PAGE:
Athough my personal experience of the 1995 Mexican sudden stop is influenced by the geopolitical events that preceded it, IMHO we can mention that part of the process for it is a worsening of the inner political arena. The capital flight has to be preceded by a series of events that tend to worsen the exterior view on a country in steps. At this moment, the image about US is not that of a colapsing regime, rather, the hope built internationally on the policies set up by Obama are holding many of us foreigners. A set of policies directed to rebuild the infrastructure and the manufacturing base within US borders may be the ideal as seen from outside.

A run to trade protectionism, or a reconstruction of the FIRE Economy may be seen as an attemp to finance the restructuration of US economy on the backs of us foreigners, and that may not bee agreed upon. Such a situation may be one of the triggers to capital flight.

¿Can the human kind, over that situation, revert to asset based currencies? We have been for two whole generations under the rule of fiat currencies. Money will be needed until the basic needs of the whole human population (breathing air, water, food and shelter) can be provided without human intervention, and even then, greed and codice will keep asset property running.

Slimprofits
03-14-09, 03:35 AM
We're in the midst of stage four?

plinko
03-24-09, 10:16 PM
I want to believe we're more than 70% through stage 4, about to transition into stage 5, just my opinion looking at the news lately, unless some newfound dollar strength occurs via bad news in the euro or china. I apologize for not backing this up with facts.

doom&gloom
06-09-09, 04:36 AM
http://www.itulip.com/images/suddenstop.jpgHeaded for a Sudden Stop

iTulip has since 1999 warned that in a protracted financial crisis the US, a net debtor, is vulnerable to withdrawal of foreign capital and capital flight, producing inflation and a severe economic contraction known in the economics literature as a Sudden Stop.

*snip*



Could THIS be what is preventing a 'sudden stop' at present? China has been accumulating gold. LOTS of gold. It may not be so 'far out' as to think we are buying off our debt-masters to keep things calm at the present time. perhaps they are giving us back lots of 'dead presidents' in exchange?

and for the record, I am not a GATA 'guy' or adherent. I just see this a different way...

(all bolding and colors are theirs, not mine)

http://news.goldseek.com/GoldSeek/1243605552.php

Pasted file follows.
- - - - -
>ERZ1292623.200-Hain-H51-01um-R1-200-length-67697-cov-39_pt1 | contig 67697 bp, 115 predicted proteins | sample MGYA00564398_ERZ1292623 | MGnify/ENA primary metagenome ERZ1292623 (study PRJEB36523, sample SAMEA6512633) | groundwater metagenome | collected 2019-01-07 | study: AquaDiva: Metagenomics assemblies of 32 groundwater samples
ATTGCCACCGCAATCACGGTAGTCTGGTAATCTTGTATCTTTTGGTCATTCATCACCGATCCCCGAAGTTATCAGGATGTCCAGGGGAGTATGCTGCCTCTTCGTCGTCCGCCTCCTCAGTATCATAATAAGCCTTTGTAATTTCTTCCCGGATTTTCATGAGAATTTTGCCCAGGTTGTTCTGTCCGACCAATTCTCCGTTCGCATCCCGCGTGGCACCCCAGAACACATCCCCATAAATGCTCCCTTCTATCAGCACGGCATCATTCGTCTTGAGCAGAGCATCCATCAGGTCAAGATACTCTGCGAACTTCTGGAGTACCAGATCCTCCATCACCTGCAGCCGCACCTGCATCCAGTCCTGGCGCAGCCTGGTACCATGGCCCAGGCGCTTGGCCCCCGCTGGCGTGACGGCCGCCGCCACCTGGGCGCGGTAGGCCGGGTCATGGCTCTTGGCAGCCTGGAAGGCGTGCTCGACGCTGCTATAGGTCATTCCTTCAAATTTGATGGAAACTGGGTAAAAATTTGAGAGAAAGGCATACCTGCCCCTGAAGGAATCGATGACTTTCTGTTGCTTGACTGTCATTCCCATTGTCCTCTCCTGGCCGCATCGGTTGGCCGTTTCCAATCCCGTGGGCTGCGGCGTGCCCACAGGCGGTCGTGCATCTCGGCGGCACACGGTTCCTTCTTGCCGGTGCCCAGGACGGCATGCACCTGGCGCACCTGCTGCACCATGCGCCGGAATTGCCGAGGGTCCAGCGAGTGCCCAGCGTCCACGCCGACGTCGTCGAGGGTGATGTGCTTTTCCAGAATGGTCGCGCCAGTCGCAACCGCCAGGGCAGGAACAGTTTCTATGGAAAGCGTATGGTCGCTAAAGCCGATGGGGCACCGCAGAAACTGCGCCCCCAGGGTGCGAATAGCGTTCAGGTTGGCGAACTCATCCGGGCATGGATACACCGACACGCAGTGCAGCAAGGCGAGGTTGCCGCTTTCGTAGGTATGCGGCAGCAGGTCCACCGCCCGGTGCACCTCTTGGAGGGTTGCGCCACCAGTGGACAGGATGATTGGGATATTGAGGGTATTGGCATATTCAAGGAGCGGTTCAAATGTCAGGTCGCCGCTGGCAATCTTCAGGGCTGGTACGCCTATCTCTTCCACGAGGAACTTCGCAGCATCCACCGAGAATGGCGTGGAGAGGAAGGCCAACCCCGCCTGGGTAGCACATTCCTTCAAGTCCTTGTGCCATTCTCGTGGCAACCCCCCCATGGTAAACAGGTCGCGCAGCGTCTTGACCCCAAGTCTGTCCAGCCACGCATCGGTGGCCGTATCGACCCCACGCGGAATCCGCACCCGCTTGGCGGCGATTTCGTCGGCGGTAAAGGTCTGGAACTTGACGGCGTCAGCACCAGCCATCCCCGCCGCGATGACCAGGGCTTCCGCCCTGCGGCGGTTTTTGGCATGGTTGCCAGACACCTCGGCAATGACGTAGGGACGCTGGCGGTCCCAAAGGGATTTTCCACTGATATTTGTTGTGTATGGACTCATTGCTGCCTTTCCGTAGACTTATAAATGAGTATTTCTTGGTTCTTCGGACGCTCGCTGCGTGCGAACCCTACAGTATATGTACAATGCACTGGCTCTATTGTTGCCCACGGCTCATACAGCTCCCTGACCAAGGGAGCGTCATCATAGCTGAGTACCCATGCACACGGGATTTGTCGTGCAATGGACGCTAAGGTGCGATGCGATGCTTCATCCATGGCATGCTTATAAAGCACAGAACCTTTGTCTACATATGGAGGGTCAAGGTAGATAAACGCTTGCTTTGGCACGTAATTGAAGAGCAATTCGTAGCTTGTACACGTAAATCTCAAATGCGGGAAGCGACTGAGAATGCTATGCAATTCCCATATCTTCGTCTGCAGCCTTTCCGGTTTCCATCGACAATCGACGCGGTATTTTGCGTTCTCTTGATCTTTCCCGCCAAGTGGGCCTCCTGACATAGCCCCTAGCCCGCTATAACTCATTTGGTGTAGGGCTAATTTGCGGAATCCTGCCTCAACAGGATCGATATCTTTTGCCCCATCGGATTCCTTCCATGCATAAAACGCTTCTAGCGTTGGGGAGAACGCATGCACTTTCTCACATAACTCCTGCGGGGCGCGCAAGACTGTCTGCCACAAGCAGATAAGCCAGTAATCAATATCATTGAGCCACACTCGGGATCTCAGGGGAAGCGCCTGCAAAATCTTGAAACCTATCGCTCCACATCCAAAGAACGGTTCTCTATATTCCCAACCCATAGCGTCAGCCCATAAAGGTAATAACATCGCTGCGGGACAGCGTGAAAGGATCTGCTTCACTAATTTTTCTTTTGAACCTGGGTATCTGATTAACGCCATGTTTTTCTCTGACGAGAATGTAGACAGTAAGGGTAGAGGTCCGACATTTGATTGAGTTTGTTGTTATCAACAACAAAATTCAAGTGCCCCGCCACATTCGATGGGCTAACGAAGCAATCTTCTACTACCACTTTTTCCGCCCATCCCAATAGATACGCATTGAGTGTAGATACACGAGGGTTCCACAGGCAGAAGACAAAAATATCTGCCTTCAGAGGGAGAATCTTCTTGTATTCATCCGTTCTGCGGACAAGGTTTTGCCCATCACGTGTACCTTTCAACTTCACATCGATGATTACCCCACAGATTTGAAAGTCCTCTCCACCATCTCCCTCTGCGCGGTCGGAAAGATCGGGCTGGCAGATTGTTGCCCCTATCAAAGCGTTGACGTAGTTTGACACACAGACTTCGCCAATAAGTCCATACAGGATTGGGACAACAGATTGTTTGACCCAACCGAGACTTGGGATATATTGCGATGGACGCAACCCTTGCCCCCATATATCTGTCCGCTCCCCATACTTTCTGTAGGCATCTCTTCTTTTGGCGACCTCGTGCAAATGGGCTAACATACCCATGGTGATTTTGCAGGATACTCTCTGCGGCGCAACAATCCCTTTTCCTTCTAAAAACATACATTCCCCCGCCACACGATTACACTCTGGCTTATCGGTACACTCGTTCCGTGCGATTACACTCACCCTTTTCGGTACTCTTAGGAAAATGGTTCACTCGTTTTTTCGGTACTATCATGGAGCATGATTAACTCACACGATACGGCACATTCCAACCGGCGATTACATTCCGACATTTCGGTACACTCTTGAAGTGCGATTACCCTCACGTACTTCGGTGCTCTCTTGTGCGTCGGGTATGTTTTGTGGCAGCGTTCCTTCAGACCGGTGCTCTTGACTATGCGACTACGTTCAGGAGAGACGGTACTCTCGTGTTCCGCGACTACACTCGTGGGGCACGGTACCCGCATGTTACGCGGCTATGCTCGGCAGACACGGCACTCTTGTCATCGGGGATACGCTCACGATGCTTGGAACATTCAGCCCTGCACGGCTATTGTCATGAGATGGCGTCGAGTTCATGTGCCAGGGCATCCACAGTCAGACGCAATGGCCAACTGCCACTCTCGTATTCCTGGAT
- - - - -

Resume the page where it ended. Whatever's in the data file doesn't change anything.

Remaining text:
-- Posted Friday, 29 May 2009 | Digg This Article | Share this article | Source: GoldSeek.com


This past Tuesday evening I found myself reading a snippet from Enrico Orlandini’s, DTAnalysis [DT stands for “Dow Theory”] - where Mr. Orlandini opined,


"I believe the [U.S.] trade gap will surprise people and continue to shrink and may even turn positive for the first time in decades. Unfortunately, this will only facilitate the flow out of the US dollar and bond and that’s not a good thing.”

With Enrico being “technically oriented” and me being more fundamentally oriented, I recall how I intuitively did not believe the U.S. Census Bureau’s published U.S. Trade numbers and how I might go about proving that they were falsified:

http://news.goldseek.com/GoldSeekimages/29.05.09/1.png

My primary field of research is focused on precious metals; namely, gold and silver, and I know that recent reports indicate that various countries are contemplating repatriating their sovereign gold reserves. Further, the U.S. Treasury and Federal Reserve have balked at GATA’s recent Freedom of Information [F.O.I] requests and demands for an independent, verifiable audit of the Sovereign U.S. Gold Reserve – thus a little bit of forensic investigation of U.S. gold exports was in order.

I just needed to figure out how to access the relevant numbers.

The United States Geological Survey [USGS] publishes monthly Mineral Industry Surveys designed to provide a macro-import/export-overview of the U.S. precious metals [gold] industry. The data in these surveys is supplied to the USGS principally by industry trade groups such as the World Gold Council as well as official sources like the U.S. Census Bureau:

http://news.goldseek.com/GoldSeekimages/29.05.09/2.png
source: USGS Feb. 09 Mineral Industry Survey

I took special note of how 2,920 metric tonnes of “Gold Compounds” had been exported from the U.S. in 2008. This number seemed BIGGER than BIG – because the U.S is only alleged to have stockpiles of sovereign gold of 8,100 metric tonnes while annual U.S. mine production of gold is roughly 228 metric tonnes. This figure of 2,920 metric tonnes is equal to 36 % of all alleged sovereign U.S. gold stocks or more than 14 times annual U.S. gold mine production. So, I was left wondering, “just what is/are ‘gold compounds’?